Great idea! Now we all only need to agree on which language to standardize on. I'm sure that worldwide discussion will be calm, focused and productive. Please post the results here in the thread once it's been decided.

I suggest Swedish. It's just about equally well known by almost everybody in the world, so nobody is starting out with an unfair advantage. I get a lifetime gig teaching Swedish to everybody. And you get umlauts! Win-win.

Oh, and by "suggest" I of course mean "absolutely demand or I will refuse any part of this scheme".

Comment: Re: wimpy talk (Score 2) 187

by vivian (#48607183) Attached to: Graphene: Fast, Strong, Cheap, and Impossible To Use

Honestly, reading the synopsis of the plot of 20,000 Leagues, it seems he contributed more to Star Trek than he did to reality.

I don't remember Captain Nemo ever losing his shirt and making out with every mermaid, daugters of Neptune or any other female denizens of the deep that get in range of his tentacles... I guess they got Kirk's predilections from elsewhere.

Comment: Re:I use Unity. It's OK. (Score 1) 125

by JanneM (#48559313) Attached to: Unity 8 Will Bring 'Pure' Linux Experience To Mobile Devices

I pretty much agree. I'm an old-time Unix and Linux user, but Unity works pretty well for me. It mostly manages to get out of the way of my work - the single most important feature of any desktop - and things such as the single menu gives me vertical space for another line or two worth of visible code.

There are some real irritants. The window/app switcher has never gotten the distinction right (and I don't think it's possible), and the quick search misses things it should find. But these are smaller irritants on a desktop that does what it should do - be invisible unless I explicitly need any of it.

Comment: Re:So why no neural interface? (Score 2) 56

by JanneM (#48510649) Attached to: Stephen Hawking's New Speech System Is Free and Open-source

"we've got monkeys that have rapidly learned to control a robotic arm using only signals from a tiny cluster electrodes in their brain,"

"rapidly" and "control" are very much relative terms in this case. And note the "in their brain" - you need to implant an electrode array to get good, reliable signals. With monkeys you can do it to half a dozen animals and hope than one or two get a fully working implant. And the array has to be working for a few months or so. With a human patient you need to get it right every time, and the array has to be viable for a decade at the very least.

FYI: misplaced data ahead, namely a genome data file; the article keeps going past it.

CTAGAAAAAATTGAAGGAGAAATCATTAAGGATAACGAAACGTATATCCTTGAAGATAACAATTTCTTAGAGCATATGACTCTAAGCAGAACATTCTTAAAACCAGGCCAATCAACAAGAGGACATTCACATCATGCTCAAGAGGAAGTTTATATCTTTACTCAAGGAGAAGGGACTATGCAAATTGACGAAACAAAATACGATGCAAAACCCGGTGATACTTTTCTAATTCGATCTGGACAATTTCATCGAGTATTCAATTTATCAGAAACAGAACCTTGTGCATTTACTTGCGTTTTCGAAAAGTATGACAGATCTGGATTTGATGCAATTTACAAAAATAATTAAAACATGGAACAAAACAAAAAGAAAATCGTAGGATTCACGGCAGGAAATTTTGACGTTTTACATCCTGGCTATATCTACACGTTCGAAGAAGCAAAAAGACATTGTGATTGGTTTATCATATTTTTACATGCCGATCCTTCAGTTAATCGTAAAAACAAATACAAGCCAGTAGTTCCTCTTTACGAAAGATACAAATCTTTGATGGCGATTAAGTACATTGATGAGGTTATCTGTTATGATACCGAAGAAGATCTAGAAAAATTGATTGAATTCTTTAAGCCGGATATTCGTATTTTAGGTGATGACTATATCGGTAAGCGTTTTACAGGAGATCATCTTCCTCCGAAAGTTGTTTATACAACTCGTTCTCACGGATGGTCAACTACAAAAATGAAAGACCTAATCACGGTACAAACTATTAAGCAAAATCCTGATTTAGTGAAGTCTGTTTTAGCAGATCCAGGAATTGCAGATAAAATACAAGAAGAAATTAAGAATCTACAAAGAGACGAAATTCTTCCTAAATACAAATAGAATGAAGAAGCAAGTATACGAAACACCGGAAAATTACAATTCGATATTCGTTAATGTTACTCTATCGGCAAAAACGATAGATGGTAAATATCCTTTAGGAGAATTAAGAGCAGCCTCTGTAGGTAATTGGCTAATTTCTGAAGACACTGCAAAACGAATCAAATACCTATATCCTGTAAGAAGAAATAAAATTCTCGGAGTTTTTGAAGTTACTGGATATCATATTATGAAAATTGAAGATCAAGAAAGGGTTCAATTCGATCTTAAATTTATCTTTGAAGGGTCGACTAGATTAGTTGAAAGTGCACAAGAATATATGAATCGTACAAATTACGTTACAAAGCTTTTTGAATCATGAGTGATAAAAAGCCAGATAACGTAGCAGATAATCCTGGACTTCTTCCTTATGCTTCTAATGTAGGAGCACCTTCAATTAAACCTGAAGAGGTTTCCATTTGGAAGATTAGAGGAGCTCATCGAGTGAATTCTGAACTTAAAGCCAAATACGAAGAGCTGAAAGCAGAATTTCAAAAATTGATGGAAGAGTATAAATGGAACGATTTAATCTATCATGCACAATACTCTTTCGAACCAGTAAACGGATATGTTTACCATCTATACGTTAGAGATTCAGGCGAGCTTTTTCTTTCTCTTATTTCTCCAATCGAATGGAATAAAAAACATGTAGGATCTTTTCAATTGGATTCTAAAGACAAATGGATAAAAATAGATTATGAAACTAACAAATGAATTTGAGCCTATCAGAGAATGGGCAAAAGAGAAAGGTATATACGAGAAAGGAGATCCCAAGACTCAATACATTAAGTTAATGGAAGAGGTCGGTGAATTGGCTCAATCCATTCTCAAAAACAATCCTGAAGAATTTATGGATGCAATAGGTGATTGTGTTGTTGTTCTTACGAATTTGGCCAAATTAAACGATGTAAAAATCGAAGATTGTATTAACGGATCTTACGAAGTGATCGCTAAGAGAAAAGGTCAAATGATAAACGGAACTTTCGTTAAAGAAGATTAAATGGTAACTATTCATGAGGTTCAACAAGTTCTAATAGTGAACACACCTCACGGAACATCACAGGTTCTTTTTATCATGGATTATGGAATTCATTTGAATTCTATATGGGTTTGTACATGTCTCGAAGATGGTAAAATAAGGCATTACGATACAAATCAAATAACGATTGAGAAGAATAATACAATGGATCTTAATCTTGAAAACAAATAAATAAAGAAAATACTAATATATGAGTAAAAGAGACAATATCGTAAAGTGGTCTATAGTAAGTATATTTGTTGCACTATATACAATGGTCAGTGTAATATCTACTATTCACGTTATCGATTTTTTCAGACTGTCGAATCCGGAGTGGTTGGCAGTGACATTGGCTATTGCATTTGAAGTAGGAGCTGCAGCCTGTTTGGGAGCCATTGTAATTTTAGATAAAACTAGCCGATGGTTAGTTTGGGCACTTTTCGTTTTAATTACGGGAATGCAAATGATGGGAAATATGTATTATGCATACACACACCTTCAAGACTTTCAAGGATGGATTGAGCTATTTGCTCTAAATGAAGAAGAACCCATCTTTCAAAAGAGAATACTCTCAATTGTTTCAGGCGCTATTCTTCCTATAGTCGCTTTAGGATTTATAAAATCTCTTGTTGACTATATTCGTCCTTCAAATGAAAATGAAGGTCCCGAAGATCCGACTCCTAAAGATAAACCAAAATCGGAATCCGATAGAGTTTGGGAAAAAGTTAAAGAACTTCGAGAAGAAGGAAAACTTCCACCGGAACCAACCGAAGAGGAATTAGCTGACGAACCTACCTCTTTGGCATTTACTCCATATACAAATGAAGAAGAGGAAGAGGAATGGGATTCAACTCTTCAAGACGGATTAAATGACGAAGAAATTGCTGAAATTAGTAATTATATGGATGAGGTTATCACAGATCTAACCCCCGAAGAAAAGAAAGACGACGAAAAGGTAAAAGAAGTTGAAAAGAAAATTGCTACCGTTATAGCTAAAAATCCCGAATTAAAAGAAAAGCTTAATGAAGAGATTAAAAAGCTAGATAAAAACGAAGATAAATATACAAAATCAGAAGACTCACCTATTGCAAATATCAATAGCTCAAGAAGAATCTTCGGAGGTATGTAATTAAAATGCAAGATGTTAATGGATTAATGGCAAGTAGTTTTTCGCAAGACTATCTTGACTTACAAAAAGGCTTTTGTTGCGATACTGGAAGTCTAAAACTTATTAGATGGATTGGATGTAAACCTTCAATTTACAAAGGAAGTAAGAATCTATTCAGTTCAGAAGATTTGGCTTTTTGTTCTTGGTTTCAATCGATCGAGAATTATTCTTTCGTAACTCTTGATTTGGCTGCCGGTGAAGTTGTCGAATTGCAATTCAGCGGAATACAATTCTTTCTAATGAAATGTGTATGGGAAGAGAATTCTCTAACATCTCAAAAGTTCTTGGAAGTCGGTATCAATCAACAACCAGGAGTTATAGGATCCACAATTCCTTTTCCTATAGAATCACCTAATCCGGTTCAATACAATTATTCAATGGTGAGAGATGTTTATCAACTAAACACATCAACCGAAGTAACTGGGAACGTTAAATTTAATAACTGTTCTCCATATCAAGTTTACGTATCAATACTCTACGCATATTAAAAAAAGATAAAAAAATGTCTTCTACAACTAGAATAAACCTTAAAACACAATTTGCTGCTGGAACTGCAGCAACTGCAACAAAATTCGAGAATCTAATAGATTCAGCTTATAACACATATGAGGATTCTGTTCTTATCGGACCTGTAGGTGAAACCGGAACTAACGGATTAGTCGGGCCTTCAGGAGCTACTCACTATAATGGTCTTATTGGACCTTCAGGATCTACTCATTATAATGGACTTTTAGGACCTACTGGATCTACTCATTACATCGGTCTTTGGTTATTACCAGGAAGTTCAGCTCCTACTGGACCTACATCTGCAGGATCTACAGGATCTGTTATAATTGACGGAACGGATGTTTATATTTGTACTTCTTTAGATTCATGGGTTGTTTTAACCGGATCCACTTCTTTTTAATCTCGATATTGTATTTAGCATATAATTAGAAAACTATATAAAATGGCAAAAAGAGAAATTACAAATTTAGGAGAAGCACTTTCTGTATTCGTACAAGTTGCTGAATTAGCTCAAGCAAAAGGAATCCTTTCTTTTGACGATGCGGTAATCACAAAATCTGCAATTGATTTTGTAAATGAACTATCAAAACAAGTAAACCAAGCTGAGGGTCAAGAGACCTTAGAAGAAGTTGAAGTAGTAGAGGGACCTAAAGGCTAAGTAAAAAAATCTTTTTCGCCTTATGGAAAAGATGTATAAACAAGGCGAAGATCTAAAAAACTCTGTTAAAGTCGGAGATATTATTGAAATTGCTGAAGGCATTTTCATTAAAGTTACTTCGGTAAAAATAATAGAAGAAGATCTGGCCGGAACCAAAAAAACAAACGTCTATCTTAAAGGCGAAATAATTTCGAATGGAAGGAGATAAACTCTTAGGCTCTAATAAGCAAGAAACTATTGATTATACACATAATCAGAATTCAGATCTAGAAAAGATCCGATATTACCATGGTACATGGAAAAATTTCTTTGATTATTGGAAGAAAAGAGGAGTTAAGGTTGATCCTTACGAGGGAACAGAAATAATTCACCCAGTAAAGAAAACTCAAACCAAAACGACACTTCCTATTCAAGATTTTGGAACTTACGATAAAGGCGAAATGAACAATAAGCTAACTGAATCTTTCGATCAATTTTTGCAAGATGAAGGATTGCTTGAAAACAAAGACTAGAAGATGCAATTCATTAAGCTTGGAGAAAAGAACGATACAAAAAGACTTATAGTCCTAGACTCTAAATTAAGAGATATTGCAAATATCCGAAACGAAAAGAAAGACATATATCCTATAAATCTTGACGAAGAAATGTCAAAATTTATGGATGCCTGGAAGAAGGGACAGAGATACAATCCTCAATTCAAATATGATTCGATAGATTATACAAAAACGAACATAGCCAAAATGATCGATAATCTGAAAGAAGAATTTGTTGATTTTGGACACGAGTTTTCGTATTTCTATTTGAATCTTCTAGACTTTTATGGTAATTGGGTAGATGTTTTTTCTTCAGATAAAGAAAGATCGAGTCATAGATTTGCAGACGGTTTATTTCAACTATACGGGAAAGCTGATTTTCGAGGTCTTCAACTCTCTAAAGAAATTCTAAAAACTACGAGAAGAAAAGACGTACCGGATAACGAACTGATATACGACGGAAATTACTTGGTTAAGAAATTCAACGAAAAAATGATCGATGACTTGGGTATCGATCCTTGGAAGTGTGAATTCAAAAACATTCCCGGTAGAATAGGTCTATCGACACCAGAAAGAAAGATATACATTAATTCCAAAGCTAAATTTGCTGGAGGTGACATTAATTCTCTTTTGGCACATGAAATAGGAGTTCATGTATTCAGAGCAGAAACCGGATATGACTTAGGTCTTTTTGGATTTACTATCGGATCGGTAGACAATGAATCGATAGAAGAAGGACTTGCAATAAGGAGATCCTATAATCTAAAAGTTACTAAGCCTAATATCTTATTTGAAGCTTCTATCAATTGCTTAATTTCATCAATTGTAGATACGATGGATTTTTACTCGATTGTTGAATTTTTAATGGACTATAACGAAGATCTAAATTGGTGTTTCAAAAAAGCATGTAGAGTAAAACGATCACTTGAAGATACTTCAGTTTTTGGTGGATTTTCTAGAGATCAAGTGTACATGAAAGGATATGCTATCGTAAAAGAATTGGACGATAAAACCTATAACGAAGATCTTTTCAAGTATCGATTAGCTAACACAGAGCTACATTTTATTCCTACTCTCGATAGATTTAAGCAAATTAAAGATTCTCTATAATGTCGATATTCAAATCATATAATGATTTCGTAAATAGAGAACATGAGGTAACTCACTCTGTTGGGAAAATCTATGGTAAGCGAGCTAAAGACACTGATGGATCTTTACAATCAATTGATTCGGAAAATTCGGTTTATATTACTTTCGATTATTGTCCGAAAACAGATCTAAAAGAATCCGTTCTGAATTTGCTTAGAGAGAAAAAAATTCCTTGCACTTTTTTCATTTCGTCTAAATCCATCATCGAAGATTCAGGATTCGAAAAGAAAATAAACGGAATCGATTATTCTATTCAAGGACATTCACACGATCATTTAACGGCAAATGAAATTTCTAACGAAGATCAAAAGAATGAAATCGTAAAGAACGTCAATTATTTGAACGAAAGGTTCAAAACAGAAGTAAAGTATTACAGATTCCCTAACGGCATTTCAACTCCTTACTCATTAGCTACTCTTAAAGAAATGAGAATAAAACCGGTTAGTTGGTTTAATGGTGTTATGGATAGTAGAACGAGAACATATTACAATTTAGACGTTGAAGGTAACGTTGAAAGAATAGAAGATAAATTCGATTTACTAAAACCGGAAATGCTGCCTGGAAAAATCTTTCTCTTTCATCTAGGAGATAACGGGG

Comment: Re:SiwftKey? (Score 2) 56

by vivian (#48510355) Attached to: Stephen Hawking's New Speech System Is Free and Open-source

A week later the app went "Free" and by free I meant, all the features I paid for were now free to everyone

Look at it this way - it's not like buying stocks or something where you only buy it as an investment to sell later.

At the time you purchased it, the software offered you enough utiity to be worth was worth what you paid to get it - and as an added bonus, your purchasing it helped feed the developers and enable them to be able to afford to release it for free for the betterment of mankind - so by proxy, your payment has also helped benefit mankind. You should get a warm fuzzy feeling about that instead of feeling bitter!

Comment: Re:Helmets with Sensors (Score 4, Insightful) 233

by vivian (#48493495) Attached to: Football Concussion Lawsuits Start To Hit High Schools

How about poay a psort that doesn't require heavy physical contact?
nearly all athletics events, swimming, baseball, basketball,as well as numerous other field games exist that manage to be entertaining without having to put players at huge physical risk like (American) football does. Same deal with rugby and league, but even those games have rules that avoid the worst of the heavy impacts - and lack of body armor in those sports means the players are required to play more within limits that will tend to have less impact on the brain.

If you have a procedure with 10 parameters, you probably missed some.